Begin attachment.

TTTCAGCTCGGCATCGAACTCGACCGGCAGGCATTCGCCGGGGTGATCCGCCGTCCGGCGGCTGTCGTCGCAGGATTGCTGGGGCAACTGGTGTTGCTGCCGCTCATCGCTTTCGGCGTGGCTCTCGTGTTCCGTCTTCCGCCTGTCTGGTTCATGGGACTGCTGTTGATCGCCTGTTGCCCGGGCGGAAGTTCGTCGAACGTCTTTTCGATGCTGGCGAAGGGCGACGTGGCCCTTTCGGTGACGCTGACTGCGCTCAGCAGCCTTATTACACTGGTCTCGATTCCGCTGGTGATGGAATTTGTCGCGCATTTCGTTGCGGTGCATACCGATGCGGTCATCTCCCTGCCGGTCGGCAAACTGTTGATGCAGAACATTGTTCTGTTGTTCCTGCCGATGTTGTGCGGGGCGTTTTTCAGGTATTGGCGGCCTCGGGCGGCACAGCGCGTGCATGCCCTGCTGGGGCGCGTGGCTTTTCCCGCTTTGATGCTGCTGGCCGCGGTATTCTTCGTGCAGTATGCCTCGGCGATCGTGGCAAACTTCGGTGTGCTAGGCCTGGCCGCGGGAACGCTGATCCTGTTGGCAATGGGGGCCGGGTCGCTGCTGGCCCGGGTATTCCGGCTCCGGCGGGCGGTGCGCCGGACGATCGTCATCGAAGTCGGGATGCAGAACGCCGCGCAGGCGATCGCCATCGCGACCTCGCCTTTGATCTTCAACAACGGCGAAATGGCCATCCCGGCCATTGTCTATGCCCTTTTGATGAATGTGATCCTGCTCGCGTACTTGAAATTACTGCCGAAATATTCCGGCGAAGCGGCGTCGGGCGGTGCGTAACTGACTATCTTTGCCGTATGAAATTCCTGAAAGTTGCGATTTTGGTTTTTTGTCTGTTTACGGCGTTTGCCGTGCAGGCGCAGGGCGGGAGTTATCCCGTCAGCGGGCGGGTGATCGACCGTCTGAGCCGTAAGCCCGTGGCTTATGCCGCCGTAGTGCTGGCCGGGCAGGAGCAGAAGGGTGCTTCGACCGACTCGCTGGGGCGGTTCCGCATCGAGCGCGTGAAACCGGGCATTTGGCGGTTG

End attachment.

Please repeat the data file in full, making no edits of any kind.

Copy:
TTTCAGCTCGGCATCGAACTCGACCGGCAGGCATTCGCCGGGGTGATCCGCCGTCCGGCGGCTGTCGTCGCAGGATTGCTGGGGCAACTGGTGTTGCTGCCGCTCATCGCTTTCGGCGTGGCTCTCGTGTTCCGTCTTCCGCCTGTCTGGTTCATGGGACTGCTGTTGATCGCCTGTTGCCCGGGCGGAAGTTCGTCGAACGTCTTTTCGATGCTGGCGAAGGGCGACGTGGCCCTTTCGGTGACGCTGACTGCGCTCAGCAGCCTTATTACACTGGTCTCGATTCCGCTGGTGATGGAATTTGTCGCGCATTTCGTTGCGGTGCATACCGATGCGGTCATCTCCCTGCCGGTCGGCAAACTGTTGATGCAGAACATTGTTCTGTTGTTCCTGCCGATGTTGTGCGGGGCGTTTTTCAGGTATTGGCGGCCTCGGGCGGCACAGCGCGTGCATGCCCTGCTGGGGCGCGTGGCTTTTCCCGCTTTGATGCTGCTGGCCGCGGTATTCTTCGTGCAGTATGCCTCGGCGATCGTGGCAAACTTCGGTGTGCTAGGCCTGGCCGCGGGAACGCTGATCCTGTTGGCAATGGGGGCCGGGTCGCTGCTGGCCCGGGTATTCCGGCTCCGGCGGGCGGTGCGCCGGACGATCGTCATCGAAGTCGGGATGCAGAACGCCGCGCAGGCGATCGCCATCGCGACCTCGCCTTTGATCTTCAACAACGGCGAAATGGCCATCCCGGCCATTGTCTATGCCCTTTTGATGAATGTGATCCTGCTCGCGTACTTGAAATTACTGCCGAAATATTCCGGCGAAGCGGCGTCGGGCGGTGCGTAACTGACTATCTTTGCCGTATGAAATTCCTGAAAGTTGCGATTTTGGTTTTTTGTCTGTTTACGGCGTTTGCCGTGCAGGCGCAGGGCGGGAGTTATCCCGTCAGCGGGCGGGTGATCGACCGTCTGAGCCGTAAGCCCGTGGCTTATGCCGCCGTAGTGCTGGCCGGGCAGGAGCAGAAGGGTGCTTCGACCGACTCGCTGGGGCGGTTCCGCATCGAGCGCGTGAAACCGGGCATTTGGCGGTTG